Chief executive of JPMorgan, Jamie Dimon, said that non-bank lenders could withdraw credit support from existing borrowers during the next financial crisis, in a thought exercise composed as part of his annual letter to shareholders. He also said that if non-banks do lend through a stressed scenario they would charge well over the odds for rolling over exposures.
While he lauded the mix of capital providers in the US financial system and the strengthened banking sector since the global financial crisis, as a result of recapitalisation, Dimon predicted that non-bank lenders will behave differently the next time a financial crisis hits from the way banks did in the 2008 crisis.
Having grown their market share in mid-market syndicated lending, from 3 percent a few years ago to 5 percent today, non-bank competitors will be a much more significant part of the marketplace in the next crisis, exacerbating the impact of any negative behaviour.
“It is my belief that in a crisis environment, non-bank lenders will not continue rolling over loans or extending new credit except at exorbitant prices that take advantage of the crisis situation,” he said.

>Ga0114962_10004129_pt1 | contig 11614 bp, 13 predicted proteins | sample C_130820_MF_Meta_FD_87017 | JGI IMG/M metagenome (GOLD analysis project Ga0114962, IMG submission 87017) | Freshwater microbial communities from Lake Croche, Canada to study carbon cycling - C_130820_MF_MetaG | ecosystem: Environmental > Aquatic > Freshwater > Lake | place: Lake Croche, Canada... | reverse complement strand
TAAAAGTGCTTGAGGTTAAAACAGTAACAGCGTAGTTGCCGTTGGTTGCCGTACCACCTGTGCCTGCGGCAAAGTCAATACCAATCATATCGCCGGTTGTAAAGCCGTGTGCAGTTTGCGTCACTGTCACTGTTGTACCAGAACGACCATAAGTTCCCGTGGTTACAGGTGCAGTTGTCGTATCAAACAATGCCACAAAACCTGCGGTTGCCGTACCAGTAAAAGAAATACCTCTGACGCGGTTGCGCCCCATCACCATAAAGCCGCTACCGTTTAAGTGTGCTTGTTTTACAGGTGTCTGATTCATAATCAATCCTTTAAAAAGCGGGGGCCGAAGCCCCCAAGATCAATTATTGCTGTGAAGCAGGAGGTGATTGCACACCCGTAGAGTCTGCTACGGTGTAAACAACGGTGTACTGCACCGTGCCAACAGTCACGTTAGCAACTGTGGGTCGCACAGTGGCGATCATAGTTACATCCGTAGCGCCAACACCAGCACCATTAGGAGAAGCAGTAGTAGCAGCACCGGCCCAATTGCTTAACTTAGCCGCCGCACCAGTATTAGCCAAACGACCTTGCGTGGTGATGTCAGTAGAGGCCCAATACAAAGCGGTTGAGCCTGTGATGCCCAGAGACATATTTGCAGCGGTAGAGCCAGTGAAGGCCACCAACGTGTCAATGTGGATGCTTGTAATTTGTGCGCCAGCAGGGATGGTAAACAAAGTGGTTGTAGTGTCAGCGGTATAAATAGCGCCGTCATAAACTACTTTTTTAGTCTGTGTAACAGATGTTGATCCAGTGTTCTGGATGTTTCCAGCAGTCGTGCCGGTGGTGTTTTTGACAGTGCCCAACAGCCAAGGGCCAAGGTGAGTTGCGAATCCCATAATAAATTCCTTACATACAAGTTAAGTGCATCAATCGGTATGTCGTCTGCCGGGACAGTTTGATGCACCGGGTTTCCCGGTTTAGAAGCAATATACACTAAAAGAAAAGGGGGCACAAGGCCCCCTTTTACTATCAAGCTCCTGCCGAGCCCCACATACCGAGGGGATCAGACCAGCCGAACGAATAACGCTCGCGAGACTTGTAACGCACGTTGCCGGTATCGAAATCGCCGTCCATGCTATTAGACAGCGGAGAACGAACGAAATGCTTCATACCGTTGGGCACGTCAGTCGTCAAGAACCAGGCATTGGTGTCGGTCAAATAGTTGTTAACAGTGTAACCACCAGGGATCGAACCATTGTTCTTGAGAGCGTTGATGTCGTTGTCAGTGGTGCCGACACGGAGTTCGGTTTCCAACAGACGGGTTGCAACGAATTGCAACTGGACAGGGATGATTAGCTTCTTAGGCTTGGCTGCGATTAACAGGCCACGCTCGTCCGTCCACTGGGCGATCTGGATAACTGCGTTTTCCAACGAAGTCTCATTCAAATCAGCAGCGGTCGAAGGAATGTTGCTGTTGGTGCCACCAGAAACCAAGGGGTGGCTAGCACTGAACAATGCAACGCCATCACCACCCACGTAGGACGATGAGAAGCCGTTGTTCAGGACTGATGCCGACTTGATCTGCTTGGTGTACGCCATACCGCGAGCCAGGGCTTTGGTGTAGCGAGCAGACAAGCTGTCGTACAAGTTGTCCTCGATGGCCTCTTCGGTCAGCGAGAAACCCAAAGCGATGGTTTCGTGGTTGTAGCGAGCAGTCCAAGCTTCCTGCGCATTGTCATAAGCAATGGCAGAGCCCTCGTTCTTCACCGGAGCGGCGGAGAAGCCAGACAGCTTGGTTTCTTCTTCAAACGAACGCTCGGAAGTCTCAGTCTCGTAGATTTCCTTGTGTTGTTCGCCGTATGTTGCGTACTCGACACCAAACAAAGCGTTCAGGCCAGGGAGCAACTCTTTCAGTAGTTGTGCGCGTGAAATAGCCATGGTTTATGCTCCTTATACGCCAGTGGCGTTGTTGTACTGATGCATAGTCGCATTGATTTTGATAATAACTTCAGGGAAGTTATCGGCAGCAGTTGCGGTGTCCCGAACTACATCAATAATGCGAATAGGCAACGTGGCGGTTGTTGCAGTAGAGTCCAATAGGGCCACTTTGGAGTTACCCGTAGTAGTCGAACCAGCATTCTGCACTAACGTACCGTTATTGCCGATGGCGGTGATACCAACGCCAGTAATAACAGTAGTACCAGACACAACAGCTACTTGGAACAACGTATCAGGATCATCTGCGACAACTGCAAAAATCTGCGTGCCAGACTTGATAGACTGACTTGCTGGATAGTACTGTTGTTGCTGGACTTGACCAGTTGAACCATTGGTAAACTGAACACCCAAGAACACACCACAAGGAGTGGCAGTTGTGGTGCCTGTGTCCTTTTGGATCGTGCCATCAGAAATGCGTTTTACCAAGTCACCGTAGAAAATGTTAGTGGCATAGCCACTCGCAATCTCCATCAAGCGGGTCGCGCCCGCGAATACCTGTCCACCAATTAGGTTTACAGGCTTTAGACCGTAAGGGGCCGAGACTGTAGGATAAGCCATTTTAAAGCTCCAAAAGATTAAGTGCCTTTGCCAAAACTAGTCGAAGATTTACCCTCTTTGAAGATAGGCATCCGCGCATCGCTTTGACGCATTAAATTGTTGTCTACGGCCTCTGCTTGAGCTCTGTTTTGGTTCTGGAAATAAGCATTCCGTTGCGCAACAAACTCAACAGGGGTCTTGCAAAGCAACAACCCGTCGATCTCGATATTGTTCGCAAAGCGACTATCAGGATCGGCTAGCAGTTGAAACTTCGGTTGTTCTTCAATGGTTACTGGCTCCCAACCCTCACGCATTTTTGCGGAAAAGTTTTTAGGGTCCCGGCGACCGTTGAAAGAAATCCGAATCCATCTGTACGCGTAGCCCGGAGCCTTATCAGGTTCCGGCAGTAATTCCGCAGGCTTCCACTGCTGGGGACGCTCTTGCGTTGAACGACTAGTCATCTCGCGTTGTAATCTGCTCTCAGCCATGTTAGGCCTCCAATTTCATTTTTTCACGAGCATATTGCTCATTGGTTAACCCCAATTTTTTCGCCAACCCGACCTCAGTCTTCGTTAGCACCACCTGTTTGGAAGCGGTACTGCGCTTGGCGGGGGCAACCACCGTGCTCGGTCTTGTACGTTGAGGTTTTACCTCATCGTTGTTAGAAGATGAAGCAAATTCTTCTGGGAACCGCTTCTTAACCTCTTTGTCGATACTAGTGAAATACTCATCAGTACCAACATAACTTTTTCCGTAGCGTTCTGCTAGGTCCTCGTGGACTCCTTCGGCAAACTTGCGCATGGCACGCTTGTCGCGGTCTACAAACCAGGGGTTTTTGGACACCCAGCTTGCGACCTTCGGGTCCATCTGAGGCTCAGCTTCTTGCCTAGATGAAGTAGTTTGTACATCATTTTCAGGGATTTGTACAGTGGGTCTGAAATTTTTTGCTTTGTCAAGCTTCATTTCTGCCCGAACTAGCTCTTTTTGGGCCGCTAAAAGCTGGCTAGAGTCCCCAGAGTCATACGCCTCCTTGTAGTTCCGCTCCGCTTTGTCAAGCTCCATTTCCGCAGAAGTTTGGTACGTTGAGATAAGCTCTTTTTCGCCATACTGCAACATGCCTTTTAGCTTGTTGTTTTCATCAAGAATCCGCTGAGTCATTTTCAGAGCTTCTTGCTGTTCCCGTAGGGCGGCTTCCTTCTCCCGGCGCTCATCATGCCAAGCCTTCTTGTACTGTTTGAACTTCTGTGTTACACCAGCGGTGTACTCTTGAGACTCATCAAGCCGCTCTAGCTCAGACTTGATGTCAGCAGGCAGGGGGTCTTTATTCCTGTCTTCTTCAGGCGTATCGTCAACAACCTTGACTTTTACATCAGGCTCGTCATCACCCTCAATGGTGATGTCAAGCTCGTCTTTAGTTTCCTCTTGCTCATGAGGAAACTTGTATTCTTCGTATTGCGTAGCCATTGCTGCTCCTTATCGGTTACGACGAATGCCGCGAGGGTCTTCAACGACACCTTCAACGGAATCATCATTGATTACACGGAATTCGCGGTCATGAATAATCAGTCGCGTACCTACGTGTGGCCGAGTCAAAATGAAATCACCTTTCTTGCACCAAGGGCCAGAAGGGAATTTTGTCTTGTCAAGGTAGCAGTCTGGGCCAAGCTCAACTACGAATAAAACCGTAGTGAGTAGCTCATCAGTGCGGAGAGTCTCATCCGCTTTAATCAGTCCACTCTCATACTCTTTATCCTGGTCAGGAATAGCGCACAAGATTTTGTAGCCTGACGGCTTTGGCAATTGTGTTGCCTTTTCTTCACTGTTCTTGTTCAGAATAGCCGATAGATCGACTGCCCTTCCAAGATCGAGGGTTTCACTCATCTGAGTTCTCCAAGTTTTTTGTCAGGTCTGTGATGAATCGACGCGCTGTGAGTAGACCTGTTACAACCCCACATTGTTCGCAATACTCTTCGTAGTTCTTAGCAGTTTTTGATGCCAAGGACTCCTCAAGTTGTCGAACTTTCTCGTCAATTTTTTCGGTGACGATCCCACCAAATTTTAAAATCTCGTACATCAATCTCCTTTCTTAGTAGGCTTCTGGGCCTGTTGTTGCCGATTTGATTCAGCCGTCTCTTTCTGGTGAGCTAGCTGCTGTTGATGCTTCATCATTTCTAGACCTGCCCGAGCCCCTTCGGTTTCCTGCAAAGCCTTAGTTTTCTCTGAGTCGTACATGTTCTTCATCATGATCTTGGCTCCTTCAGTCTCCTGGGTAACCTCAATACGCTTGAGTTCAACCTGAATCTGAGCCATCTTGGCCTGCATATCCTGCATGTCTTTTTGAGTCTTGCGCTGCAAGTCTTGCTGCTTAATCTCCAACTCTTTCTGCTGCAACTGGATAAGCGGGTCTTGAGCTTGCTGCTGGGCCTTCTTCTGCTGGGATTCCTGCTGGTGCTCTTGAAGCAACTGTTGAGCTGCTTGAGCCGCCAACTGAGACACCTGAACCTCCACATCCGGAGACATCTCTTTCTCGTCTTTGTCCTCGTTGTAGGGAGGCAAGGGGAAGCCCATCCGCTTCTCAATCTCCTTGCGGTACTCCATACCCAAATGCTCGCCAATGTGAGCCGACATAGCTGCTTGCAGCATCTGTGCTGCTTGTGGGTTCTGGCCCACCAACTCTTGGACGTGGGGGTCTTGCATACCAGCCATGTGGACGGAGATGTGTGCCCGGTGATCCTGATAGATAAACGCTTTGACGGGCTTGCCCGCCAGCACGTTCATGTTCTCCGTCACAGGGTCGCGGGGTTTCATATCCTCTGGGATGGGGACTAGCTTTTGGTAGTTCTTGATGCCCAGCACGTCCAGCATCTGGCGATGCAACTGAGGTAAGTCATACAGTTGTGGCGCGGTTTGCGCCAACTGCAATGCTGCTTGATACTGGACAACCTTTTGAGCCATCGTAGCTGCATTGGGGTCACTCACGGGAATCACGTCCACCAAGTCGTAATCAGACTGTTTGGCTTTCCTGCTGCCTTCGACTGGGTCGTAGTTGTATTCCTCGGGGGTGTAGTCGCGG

Buyers of credit overall will be reluctant to extend credit, he added. Banks, which were able to do sizeable lending in the last crisis, he continued, would be more constrained next time because of higher capital and liquidity requirements, a result of increased regulation.
In the last crisis, banks continued to lend at fair prices because of the long-term and total relationship involved, Dimon said. “Banks knew they had to lend freely because effectively they are the “lender of last resort” to their clients as the Federal Reserve is to the banks,” he continued.
Credit supply was severely curtailed during the credit crunch which followed the fall of Lehman Brothers in September 2008. According to data provider Dealogic, the US syndicated loan market fell to just over $50 billion in 2009, from around $150 billion in 2008. Investment grade and leveraged lending in the US totalled over $250 billion last year, Dealogic data shows. The same data shows that average loan margins rose over 100bps between the second half of 2008 and late 2009.
Dimon also forecast a more volatile market in the next crisis, which could lead to a more rapid reduction of valuations next time around. Central clearinghouses too, will have far more risk residing in them, he said.